As we have seen, for increasing numbers of Jews today, this is simply no longer true. Those who believe in Jews, Jewish life, and Jewish community in traditional ways are fewer and fewer, and so the audience from which we might find donors is smaller and smaller.


This engagement agenda must, therefore, be part of our work.


But why else Federation? Our work here is not driven by existential fear. We are positioned as platforms within a community to launch change. We advance a broad view of community and so we have the opportunity to shape community. This is what we do. This is what we’ve always done.


Moreover, we are supposed to put together the pieces, to make the whole greater than its parts.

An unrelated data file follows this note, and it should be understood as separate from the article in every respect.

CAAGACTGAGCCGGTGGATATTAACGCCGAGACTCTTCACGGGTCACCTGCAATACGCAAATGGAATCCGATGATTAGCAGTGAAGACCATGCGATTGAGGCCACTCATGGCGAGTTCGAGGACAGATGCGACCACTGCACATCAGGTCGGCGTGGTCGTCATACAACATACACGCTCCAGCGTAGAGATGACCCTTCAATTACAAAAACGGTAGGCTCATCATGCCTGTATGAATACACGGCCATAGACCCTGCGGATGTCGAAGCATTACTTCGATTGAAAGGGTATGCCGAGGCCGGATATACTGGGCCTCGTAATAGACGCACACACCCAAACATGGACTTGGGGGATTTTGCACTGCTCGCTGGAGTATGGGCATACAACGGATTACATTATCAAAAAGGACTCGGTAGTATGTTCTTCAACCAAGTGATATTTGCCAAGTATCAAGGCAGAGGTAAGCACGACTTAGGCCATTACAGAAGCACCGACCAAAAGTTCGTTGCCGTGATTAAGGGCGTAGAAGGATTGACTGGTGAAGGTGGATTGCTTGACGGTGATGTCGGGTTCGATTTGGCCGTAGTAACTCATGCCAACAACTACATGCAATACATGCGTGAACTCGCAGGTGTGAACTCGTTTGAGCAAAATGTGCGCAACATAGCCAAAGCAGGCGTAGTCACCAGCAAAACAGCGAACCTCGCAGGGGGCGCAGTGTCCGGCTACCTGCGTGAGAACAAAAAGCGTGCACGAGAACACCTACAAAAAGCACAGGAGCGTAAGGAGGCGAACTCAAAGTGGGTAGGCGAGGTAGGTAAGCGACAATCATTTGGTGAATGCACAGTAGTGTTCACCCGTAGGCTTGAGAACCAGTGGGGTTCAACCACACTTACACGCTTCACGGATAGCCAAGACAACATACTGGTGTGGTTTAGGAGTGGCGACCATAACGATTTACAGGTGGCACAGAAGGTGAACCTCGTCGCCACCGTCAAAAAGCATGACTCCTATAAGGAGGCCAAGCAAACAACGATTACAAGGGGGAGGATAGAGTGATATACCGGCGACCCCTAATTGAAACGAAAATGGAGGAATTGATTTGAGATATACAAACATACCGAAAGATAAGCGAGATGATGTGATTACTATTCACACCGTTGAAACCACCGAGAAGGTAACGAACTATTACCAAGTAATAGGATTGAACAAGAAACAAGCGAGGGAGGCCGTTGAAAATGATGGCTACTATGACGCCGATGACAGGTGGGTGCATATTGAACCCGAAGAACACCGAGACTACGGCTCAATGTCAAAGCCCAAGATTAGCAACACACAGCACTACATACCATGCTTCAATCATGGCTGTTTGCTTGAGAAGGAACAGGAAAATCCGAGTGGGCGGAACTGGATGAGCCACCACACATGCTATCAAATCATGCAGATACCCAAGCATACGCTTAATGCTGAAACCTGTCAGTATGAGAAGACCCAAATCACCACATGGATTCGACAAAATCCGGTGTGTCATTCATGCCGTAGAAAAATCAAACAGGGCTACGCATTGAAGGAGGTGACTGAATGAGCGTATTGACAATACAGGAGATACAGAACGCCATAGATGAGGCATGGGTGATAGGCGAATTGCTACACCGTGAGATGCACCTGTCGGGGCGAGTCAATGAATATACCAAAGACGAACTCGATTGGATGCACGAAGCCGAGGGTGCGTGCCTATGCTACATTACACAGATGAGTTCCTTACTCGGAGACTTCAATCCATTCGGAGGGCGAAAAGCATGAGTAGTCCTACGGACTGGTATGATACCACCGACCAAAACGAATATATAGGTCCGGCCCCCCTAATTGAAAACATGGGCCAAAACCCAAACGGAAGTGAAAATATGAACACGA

We are, therefore, setting a tone for a network of institutions, building a culture of a community. 


To embark on a comprehensive engagement agenda, to redesign the frameworks and infrastructure in our community that engage Jews, we begin with a strategic vision of what we need in our community, a strategic vision of an engaging community. From that vision, we can: 


  • Support entrepreneurs to lead new models
  • Incentivize mainstream organizations to add new initiatives
  • Build capacity through new training across the landscape
  • Strategically award grants to catalyze and support new models


And sometimes, when a community lacks a partner to run with an idea, we can implement an initiative directly.